Pioneering architect Zaha Hadid has been honoured for her contribution to the profession by the AJ100
More than 1,700 employees were asked to nominate one person they thought should be recognised for their services to architecture, and Hadid was the overwhelming winner. This vote took place before her sudden death in March which sent shockwaves through the profession and prompted tributes from prominent figures including Norman Foster, David Chipperfield, Amanda Levete, Phyllis Lambert and Eva Jiricna.
Widely regarded as the greatest female architect the world had ever seen, Iraqi-born Hadid changed the face of architecture.
Despite global fame, she initially struggled to find recognition in the UK. Throughout her 39-year-long career she built just a handful of projects in the country where she chose to open her office back in 1979.
Hadid, described by RIBA president Jane Duncan as a ‘formidable and globally influential force in architecture’, won the Stirling Prize in both 2010 and 2011 with her MAXXI Museum in Rome and the Evelyn Grace Academy in London respectively.
In 2004 she became the first woman to receive a Pritzker Prize and finally, just in time, the RIBA handed her the Royal Gold Medal last year, marking a long-overdue welcome into the architectural canon.
At the time of her death she was working on more than 36 projects in 21 different countries from her 400-strong office on London’s Bowling Green Lane.
With so many projects yet to complete, the full impact of Hadid’s built legacy is yet to be fully apparent.
Grand Buildings Trafalgar Square (1985) by Zaha Hadid
AJ100 practice leaders pay tribute
Norman Foster: ‘She evoked fierce loyalty with clients, her team and her friends’
It took a cycle trip across Europe and a visit to the Venice Architecture Biennale this last May to bring home to me a true awareness of the collective sense of loss following the death of Zaha Hadid. Of course, she created great buildings and was a dear personal friend, but her impact went far beyond the world of architects and architecture.
My bicycle journey had an overnight stay in Wolfsburg with an opportunity to see Zaha’s Phaeno Centre – a commanding early work skilfully meshed into an adjoining canal bridge. Over dinner that evening I sat next to a doctor from California whose eyes welled up at the mention of Zaha’s name – such was her influence as a role model and the sadness of her passing away. Zaha had touched this person’s heart even though her world was far removed from that of design.
The next week in Venice found us talking over lunch with friends, coincidentally three past directors of the Architecture Biennale. My wife Elena and I waxed lyrical about our visit the previous evening to the opening of the exhibition of Zaha’s work in the imposing 16th-century Palazzo Franchetti on the Grand Canal. We marvelled about the richness and depth of Zaha’s prodigious talents that were showcased by an extravaganza of models, paintings, drawings and videos.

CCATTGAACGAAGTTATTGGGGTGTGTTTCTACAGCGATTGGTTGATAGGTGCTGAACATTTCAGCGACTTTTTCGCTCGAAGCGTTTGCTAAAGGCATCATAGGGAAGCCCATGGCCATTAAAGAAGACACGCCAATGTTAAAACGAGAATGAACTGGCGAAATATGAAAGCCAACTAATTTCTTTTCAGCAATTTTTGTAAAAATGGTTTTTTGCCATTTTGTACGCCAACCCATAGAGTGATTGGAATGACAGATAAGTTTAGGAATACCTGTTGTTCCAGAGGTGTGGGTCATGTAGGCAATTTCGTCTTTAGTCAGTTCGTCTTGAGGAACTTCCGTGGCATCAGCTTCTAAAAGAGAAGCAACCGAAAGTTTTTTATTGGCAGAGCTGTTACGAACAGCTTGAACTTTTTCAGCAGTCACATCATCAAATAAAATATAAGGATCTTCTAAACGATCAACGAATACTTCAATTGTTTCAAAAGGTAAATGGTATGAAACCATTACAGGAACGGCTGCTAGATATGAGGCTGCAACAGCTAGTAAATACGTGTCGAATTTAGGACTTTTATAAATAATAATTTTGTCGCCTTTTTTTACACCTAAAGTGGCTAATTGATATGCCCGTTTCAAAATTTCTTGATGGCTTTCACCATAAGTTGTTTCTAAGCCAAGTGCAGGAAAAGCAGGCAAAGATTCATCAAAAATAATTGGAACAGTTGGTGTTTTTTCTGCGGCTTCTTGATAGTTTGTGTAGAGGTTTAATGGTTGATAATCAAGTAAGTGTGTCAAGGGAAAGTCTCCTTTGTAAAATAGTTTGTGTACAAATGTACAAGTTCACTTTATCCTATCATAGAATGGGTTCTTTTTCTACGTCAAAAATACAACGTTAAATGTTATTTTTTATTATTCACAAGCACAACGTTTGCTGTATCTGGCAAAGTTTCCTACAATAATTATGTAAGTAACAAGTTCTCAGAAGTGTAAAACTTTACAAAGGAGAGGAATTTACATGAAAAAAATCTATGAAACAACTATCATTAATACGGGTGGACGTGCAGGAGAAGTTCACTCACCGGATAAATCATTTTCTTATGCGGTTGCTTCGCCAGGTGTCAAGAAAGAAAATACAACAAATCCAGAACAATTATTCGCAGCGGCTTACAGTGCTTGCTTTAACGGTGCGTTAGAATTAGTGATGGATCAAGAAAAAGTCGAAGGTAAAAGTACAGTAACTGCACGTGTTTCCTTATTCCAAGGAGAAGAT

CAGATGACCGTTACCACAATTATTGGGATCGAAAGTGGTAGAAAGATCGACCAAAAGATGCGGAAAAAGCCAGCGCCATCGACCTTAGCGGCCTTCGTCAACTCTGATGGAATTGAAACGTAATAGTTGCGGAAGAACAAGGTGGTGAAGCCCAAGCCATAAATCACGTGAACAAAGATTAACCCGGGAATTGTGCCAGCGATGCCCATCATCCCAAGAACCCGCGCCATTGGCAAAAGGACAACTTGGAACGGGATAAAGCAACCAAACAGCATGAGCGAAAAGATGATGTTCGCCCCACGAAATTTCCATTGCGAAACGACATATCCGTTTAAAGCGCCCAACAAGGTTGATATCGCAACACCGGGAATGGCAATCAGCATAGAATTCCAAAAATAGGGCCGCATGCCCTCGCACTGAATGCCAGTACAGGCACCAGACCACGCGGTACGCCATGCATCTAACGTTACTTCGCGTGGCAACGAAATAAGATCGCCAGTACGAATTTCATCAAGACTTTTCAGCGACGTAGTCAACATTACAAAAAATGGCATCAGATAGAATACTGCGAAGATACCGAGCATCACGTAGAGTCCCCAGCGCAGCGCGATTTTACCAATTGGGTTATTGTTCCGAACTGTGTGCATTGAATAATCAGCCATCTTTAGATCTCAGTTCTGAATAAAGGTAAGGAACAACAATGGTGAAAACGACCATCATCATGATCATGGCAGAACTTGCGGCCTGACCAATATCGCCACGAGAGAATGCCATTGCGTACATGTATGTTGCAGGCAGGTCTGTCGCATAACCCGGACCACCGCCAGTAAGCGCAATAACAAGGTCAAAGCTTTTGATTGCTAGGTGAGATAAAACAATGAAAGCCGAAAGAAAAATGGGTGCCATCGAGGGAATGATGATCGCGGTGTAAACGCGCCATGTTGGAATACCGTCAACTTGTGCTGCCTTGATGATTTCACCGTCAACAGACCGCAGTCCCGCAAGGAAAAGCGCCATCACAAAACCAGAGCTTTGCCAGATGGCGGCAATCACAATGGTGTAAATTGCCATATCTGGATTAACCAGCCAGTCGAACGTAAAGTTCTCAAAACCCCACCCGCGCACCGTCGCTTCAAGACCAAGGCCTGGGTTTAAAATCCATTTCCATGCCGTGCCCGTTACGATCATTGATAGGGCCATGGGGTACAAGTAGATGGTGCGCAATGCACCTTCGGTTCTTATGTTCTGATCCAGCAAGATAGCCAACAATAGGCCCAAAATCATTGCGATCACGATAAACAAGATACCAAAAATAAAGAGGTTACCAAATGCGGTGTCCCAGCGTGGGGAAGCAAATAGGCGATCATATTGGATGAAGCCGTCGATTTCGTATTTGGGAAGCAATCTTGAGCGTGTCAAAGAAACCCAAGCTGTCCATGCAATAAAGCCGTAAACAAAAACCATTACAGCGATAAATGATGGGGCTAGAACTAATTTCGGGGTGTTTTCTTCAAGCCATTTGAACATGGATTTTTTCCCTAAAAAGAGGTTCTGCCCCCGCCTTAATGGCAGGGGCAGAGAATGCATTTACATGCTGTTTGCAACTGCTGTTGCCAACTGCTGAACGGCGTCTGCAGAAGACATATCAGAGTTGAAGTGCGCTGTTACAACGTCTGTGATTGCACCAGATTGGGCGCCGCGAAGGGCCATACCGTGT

We left clutching the trio of books on her work produced for the show by the Fondazione Berengo. One of them concentrated on her parametric research and the related application of robotics. Spread across two pages there is an image of her beautiful sculpture Arum in the 2012 Biennale, based on the development of curved surfaces that can be manufactured from folding sheet materials. It is part of a wider installation, which I recall studying with some surprise at the time – impressed by a rigour that I had not associated with her works. This interest in research, form-finding and order runs counter to much in the popular perception of her work.
She was driven, totally dedicated to architecture and generous with a big heart
The theme of research, in this case of space, is echoed in the paintings of Zaha, which dominate another of the books. In her own words they – ‘allowed us to see a project from every possible and impossible perspective … These [were] very elaborate, complicated drawings … [they] did their job at the time … the work could not be done just through a simple set of plans and sections only.’
The third book is devoted to recording 32 of her completed works in photographs and text. These alone are by any standard a body of significant works. But the book only tells a part of the story of her meteoric rise to success and international acclaim. Twenty years ago when I introduced Zaha to Elena, marking the beginning of our wider friendship, there was little in the way of completed works. Her first project, the Vitra Fire Station, was only finished in 1993. Her studio was small, Zaha occupied one room with a glass wall between her and a small but dedicated team. The subject that dominated their conversation was her paintings. Today her legacy is 41 built works in 15 countries and around 18 more works in progress. Over an entire career she worked on an astonishing 950 projects in 44 countries.
Zaha, the private person, was different from her public persona. She evoked fierce loyalty with clients, her team and her friends – she was driven, totally dedicated to architecture and generous with a big heart. Private house commissions are notorious for straining the relationship between client and architect. In a previous tribute I described how, through a chance social encounter, I met the owner of the only house she completed. He talked of her with pride, counted her as a friend and later emailed me with ‘before and after’ images, comparing her renderings with the built end results. These ranged from outside views in a forest landscape down to the most intimate details of bedrooms and wardrobes.
Zaha cared deep down about her craft - she worried as much about the placing of a cluster of her white marble benches in the garden of our family home as she did about the adverse publicity of the Tokyo Stadium. She called me, like others, for advice on how best to respond to this unjust saga.
In Venice over that lunch with friends, we reflected that the great loss to the world will be the contribution that she and her studio could have made if her life and career had not been so tragically and prematurely cut short. But our conversation was dominated far more by the gap left by Zaha the person – her larger than life personality whose dominating presence added another dimension to our lives. These qualities are wonderfully inseparable from the works themselves.
Norman Foster, founder, Foster + Partners
Ken Shuttleworth: ‘She never turned to creating architecture that wasn’t wholly hers’